His union of the snipes, sandpipers and plovers into one group (No.
GREENSHANK, one of the largest of the birds commonly known as sandpipers, the Tetanus glottis of most ornithological writers.
We may mention the sensitiveness of the bill, which, though to some extent noticeable in many Sandpipers (q.v.), is in Snipes carried to an extreme by a number of filaments, belonging to the fifth pair of nerves, which run almost to the tip and open immediately under the soft cuticle in a series of cells that give this portion of the surface of the premaxillaries, when exposed, a honeycomb-like appearance.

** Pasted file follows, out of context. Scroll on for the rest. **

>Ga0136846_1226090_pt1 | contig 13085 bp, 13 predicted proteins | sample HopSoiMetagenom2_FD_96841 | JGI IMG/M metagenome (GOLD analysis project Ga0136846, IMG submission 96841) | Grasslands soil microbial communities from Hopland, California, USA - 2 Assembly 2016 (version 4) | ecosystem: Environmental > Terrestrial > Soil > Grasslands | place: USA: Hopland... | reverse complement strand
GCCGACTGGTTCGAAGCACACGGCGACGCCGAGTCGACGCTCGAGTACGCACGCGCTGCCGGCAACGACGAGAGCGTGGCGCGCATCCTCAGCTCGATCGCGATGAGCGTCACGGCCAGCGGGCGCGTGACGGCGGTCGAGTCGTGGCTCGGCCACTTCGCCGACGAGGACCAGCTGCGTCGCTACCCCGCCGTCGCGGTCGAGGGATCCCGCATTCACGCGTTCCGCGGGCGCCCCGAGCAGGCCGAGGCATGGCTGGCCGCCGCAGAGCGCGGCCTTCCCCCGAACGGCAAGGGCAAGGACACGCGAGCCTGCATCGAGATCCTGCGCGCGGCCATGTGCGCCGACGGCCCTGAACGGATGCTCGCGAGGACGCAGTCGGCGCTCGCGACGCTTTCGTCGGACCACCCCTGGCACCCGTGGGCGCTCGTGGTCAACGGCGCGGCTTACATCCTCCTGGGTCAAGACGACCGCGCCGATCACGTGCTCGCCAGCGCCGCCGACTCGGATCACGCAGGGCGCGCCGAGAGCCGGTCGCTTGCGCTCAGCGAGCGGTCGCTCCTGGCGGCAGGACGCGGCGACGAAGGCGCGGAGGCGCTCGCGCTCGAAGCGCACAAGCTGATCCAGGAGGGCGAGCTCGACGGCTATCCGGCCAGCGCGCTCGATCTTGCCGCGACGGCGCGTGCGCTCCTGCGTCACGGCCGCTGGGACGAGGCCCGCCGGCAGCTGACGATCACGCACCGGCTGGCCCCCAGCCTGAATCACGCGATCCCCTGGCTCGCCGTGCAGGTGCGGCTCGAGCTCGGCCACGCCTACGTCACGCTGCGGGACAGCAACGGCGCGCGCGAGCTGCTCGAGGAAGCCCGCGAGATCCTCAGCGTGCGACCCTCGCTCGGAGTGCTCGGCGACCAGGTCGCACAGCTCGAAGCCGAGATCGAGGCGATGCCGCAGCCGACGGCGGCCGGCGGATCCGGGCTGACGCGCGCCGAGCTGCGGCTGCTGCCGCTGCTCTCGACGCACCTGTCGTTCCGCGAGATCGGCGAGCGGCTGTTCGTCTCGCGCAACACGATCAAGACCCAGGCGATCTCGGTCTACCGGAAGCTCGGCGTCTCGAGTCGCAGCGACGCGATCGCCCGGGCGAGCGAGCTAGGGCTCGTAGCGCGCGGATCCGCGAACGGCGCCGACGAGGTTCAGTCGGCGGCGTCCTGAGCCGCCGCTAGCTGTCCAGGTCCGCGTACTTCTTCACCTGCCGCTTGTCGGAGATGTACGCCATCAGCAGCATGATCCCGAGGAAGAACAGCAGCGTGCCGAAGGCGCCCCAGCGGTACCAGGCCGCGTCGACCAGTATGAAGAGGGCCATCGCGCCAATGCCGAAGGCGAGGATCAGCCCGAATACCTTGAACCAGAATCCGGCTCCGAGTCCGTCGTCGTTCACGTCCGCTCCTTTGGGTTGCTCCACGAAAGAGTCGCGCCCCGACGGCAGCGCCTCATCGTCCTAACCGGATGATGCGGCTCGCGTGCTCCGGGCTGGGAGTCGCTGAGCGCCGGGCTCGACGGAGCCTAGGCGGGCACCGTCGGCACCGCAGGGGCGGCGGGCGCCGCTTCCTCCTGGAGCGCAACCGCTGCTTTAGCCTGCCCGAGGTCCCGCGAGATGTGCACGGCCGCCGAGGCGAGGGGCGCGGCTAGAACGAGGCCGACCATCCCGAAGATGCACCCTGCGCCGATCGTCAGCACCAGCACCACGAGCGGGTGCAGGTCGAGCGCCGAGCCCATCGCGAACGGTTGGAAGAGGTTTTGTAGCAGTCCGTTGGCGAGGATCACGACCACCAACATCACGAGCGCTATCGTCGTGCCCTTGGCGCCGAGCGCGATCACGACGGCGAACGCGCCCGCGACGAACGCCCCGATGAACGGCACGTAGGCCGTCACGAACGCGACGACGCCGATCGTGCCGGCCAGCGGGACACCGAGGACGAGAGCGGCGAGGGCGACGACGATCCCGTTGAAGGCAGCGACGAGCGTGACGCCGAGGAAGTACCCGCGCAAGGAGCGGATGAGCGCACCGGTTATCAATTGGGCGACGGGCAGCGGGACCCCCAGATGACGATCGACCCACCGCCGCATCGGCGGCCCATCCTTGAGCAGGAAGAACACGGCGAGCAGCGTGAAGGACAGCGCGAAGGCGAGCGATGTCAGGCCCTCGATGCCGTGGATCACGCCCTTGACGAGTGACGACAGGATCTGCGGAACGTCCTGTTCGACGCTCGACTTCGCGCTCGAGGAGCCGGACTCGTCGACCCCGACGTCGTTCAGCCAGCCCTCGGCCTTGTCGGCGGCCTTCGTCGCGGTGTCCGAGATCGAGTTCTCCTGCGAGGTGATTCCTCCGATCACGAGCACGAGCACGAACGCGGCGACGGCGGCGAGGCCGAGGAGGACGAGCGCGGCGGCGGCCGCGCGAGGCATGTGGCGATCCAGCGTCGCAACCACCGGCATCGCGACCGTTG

Placed by most systematists in the family Scolopacidae, the birds commonly called Sandpipers seem to form three sections, which have been often regarded as Subfamilies - Totaninae, Tringinae and Phalaropodinae, the last indeed in some classifications taking the higher rank of a Family - Phalaropodidae.
This section comprehends three species only, known as Phalaropes or swimming sandpipers, which are distinguished by the membranes that fringe their toes, in two of the species forming marginal lobes,' and by the character of their lower plumage, which is as close as that of a duck.